NEW YORK - Visa's and Mastercard's proposed $30 billion antitrust settlement to limit credit and debit card fees for merchants is in peril, after a New York judge signaled she was preparing to reject the accord.

U.S. District Judge Margo Brodie in Brooklyn told lawyers for the card networks and objectors at a hearing on Thursday that she will "likely not approve the settlement," according to court records.

She plans to write an opinion explaining her decision and reasoning.

Both card networks said they were disappointed. Mastercard called the settlement a "fair resolution" that gave businesses more flexibility in managing card transactions, and Visa called it an "appropriate resolution" to the nearly 19-year-old case.

The settlement announced on March 26 was intended to resolve most claims in the nationwide litigation, with small businesses comprising more than 90% of the settling merchants.

Businesses have long complained that Visa and Mastercard charge excessive swipe fees, or interchange fees, for processing credit and debt card payments, and illegally bar them from steering customers toward cheaper forms of payment.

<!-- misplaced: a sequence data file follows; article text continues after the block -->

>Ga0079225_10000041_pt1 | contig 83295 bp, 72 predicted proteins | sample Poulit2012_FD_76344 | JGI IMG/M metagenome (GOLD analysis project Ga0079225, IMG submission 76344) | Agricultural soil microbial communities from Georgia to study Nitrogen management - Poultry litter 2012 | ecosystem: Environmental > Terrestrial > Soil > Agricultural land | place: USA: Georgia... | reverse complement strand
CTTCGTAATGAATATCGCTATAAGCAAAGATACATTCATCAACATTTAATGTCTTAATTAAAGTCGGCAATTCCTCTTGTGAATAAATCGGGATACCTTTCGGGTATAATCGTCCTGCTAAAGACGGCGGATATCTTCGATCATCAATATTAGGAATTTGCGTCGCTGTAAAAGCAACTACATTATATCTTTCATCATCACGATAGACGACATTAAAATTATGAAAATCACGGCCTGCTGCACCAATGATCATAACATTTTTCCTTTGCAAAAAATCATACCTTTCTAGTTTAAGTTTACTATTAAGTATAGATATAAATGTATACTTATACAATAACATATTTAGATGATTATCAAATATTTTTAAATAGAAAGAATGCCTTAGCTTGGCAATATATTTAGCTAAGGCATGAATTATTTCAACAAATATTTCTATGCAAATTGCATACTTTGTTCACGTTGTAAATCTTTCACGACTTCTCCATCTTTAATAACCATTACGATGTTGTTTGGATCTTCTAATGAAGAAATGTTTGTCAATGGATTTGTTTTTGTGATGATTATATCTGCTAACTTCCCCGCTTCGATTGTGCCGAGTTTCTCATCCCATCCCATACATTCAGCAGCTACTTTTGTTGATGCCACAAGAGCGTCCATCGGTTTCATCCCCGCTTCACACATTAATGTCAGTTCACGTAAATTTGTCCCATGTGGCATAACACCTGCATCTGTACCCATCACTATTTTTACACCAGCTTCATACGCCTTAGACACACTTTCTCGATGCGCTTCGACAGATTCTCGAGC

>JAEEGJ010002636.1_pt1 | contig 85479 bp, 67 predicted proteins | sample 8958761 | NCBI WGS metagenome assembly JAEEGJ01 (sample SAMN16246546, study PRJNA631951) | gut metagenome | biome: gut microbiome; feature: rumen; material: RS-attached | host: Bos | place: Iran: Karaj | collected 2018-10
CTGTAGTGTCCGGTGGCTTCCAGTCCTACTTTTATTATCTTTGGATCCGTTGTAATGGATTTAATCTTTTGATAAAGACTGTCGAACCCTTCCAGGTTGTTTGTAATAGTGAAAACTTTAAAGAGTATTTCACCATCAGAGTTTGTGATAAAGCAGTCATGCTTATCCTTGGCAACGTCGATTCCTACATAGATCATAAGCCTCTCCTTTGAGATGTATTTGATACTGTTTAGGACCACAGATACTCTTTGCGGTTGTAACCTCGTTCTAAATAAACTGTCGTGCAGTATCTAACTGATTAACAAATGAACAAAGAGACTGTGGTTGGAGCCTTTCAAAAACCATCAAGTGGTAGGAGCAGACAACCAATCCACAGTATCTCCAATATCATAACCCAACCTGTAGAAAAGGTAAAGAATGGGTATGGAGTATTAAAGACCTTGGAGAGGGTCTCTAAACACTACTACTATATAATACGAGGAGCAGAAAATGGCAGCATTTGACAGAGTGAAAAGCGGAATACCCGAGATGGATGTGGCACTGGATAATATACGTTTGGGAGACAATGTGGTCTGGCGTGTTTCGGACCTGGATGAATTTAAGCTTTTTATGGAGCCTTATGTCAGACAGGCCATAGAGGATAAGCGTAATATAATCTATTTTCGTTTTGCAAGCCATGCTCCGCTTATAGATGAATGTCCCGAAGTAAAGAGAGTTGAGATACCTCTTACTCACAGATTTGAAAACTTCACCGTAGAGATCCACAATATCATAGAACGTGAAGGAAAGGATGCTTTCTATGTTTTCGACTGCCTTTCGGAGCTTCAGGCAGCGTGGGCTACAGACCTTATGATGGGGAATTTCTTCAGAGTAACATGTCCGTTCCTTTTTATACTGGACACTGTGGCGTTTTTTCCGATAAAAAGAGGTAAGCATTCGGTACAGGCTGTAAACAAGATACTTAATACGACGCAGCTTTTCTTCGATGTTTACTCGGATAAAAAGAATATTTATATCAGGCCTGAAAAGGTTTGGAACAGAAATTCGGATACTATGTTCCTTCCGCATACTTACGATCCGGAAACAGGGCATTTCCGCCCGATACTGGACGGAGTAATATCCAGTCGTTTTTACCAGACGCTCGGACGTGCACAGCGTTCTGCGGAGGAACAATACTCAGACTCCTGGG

Swipe fees totaled $172 billion in 2023, and have more than doubled in the last decade, according to the Merchants Payments Coalition, which represents retailers, grocers, convenience stores and gas stations.

Under the settlement, the average 1.5% to 3.5% swipe fee would fall by at least 0.04 percentage points for three years. Visa and Mastercard also agreed to cap rates for five years and remove anti-steering provisions.

Objectors included the National Retail Federation, the world's largest retailer trade group.

It called the settlement "manifestly insufficient" and its benefits "meager and temporary," saying it would still let Visa and Mastercard dictate swipe fees, and impose a "virtually limitless" ban on future claims by merchants.

The case is In re Payment Card Interchange Fee and Merchant Discount Antitrust Litigation, U.S. District Court, Eastern District of New York, No 05-md-01720.

(Reporting by Jonathan Stempel in New York; Editing by Diane Craft)